It was Christmas Eve, 1907 and a little girl prayed again for a doll. She had never owned one.
Little Alma looked around her small, modest farm house. No decorated tree stood in the corner. No candles burned in the windows. No presents were piled on the table. But the house was clean and warm and little Alma was content and most of all, thankful.
Little Alma loved her home and she loved her little white frame country church.. Here she learned about Baby Jesus who was also poor, who didn’t even have a bed to sleep in, and who was born on a soft pile of hay in a barn. She listened to the story of His birth over and over with childhood wonder and awe.
Tonight little Alma was excited. The annual Christmas program at church brought out nearly every family in a tiny hillside village of Pennsylvania. Little Alma, with her mother and sisters, walked down the mile-long country road though deep snow that had been packed down by horse-drawn wagons and sleighs. It was a Norman Rockwell scene, early Americana, a clear cold, winter night that quickened the steps and invigorated the soul.
Finding a seat with her family in the country church, little Alma looked around. Sunday School students had decorated the tree which stood proudly in front of the sanctuary next to the upright piano. Candles on the tree cast an ethereal glow over the church. The country preacher read about the birth of Jesus, then invited everyone to sing carol after Christmas carol. A deacon gave each child a small handful of chocolate drops and hard candies wrapped in a paper napkin and tied with a red ribbon.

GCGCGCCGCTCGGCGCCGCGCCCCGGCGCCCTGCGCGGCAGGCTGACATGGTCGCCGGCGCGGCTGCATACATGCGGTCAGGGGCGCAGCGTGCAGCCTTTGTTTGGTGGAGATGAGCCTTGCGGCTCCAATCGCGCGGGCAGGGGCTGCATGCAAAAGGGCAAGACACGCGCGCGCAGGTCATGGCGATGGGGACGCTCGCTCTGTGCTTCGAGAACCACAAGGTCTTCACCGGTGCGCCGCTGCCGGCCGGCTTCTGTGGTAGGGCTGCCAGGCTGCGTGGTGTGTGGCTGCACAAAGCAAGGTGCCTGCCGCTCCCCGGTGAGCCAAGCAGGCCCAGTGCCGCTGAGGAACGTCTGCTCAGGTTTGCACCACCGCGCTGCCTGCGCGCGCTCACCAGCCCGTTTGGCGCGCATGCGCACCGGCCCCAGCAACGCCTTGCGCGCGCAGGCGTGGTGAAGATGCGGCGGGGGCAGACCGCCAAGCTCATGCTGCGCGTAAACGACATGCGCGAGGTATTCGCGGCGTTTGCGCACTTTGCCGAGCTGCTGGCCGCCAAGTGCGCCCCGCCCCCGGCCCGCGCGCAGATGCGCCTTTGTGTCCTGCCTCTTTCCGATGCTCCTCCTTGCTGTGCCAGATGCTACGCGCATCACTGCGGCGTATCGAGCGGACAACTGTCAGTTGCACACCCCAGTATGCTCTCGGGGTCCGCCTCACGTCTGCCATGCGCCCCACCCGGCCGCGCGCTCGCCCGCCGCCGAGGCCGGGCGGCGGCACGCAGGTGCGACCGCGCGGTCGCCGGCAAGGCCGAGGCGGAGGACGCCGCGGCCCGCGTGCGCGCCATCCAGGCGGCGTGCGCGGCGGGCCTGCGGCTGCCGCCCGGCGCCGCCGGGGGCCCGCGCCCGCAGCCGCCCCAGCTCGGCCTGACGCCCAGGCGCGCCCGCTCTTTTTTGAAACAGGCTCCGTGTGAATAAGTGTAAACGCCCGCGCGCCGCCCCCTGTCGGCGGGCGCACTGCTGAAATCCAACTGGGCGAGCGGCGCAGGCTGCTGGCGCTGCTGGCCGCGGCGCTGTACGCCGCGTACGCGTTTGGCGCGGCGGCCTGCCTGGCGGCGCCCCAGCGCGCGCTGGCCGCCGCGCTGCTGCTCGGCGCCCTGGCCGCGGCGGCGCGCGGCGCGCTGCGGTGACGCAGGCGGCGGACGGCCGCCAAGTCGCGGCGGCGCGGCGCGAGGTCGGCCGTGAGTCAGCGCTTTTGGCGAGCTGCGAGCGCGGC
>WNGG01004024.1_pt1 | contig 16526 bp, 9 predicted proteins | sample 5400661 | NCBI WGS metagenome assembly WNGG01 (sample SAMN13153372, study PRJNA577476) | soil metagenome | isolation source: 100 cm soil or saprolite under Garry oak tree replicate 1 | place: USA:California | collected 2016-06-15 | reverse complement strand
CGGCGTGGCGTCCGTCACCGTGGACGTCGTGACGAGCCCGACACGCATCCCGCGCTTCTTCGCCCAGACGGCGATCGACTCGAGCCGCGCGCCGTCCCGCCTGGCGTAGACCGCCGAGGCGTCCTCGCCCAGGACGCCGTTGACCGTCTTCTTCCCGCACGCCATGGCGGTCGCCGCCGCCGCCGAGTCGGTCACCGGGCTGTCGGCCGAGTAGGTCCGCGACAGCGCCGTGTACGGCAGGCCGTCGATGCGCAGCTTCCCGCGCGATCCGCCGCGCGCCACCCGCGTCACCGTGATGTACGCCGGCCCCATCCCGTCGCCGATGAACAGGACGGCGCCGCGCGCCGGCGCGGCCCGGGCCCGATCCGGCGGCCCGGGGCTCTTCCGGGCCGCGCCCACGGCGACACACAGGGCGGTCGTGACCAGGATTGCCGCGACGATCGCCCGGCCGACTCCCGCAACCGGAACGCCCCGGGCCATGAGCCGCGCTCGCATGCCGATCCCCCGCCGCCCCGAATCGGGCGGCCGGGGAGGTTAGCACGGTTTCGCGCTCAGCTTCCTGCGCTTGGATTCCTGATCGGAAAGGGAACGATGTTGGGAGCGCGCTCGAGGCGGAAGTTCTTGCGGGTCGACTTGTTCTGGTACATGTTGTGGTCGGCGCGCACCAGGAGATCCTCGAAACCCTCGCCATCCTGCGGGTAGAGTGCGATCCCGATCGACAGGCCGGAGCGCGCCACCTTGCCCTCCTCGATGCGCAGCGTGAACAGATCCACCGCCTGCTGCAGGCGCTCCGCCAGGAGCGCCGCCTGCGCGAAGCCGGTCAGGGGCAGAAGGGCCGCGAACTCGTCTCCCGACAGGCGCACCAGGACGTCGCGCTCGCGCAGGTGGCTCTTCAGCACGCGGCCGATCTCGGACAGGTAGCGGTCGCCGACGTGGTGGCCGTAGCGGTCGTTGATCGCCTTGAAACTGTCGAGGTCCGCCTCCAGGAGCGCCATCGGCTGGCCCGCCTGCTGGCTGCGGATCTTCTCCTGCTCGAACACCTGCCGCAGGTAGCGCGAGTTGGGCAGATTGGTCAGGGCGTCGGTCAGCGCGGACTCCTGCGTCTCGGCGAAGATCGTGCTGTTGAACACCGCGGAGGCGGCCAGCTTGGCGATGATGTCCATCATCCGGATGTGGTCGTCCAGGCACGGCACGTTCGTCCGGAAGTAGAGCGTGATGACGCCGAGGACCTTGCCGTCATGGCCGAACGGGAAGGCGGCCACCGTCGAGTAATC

Under the tree, Christmas presents were piled high. It was the custom for families to bring their gifts for other family members and friends to the church where they were opened in full view of the congregation. It didn’t escape little Alma’s notice that, as usual, her mother hadn’t brought any presents with her but little Alma didn’t expect any. Her father was away much of the time as a woodcutter and a collector of ginseng and came home infrequently. When he did return home, money was still in short supply.
Finally, the pastor walked over to the Christmas tree, picked up the first package and called out, “Here’s a present for Blanche from her mother and father.” Everyone applauded as little Blanche made her way to the front to accept the gaily-wrapped box. Inside was a lovely hand-knit white sweater.
The pastor held up package after package, calling out names of nearly everyone in the church. Little boys received hand-carved wooden trains from their fathers; new sleds were lifted high for the congregation to view; bottles of April in Paris perfume from young daughters were presented to their mothers. A bright red spinning top was spun around on the wooden floor to the delight of the audience. Little Alma laughed and applauded. And she waited and waited.
Finally the pastor held up the last gift. Little Alma drew in her breath. This one had to be for her; the doll for which she had fervently prayed. “Christine,” the pastor called out, “this gift is for you.” Christine opened a long, narrow box and carefully removed a large porcelain doll with blonde curls, a long pink dress and matching bonnet. Christine hugged the doll tightly, then rushed to thank her mother and daddy for the lavish gift.
Little Alma stood quietly as the last carol was sung and each child struggled to carry an armful of gifts to their waiting wagons. Finally, little Alma followed her family out the door to begin the long walk home.
Instantly, she walked head-on into a hitching post, hitting her forehead with such force that she fell backward onto the packed snow. Stunned, she picked herself up and staggered to join her family who had not seen her fall. A permanent egg-shaped lump immediately developed on her forehead, a large bone protrusion that remained disquietingly visible all her life but she wore it like a badge of honor and laughingly called it her 1907 Christmas present, never bitter about the incident but a victorious, happy Christian all her life until she died at age 96.
Little Alma was my mother.
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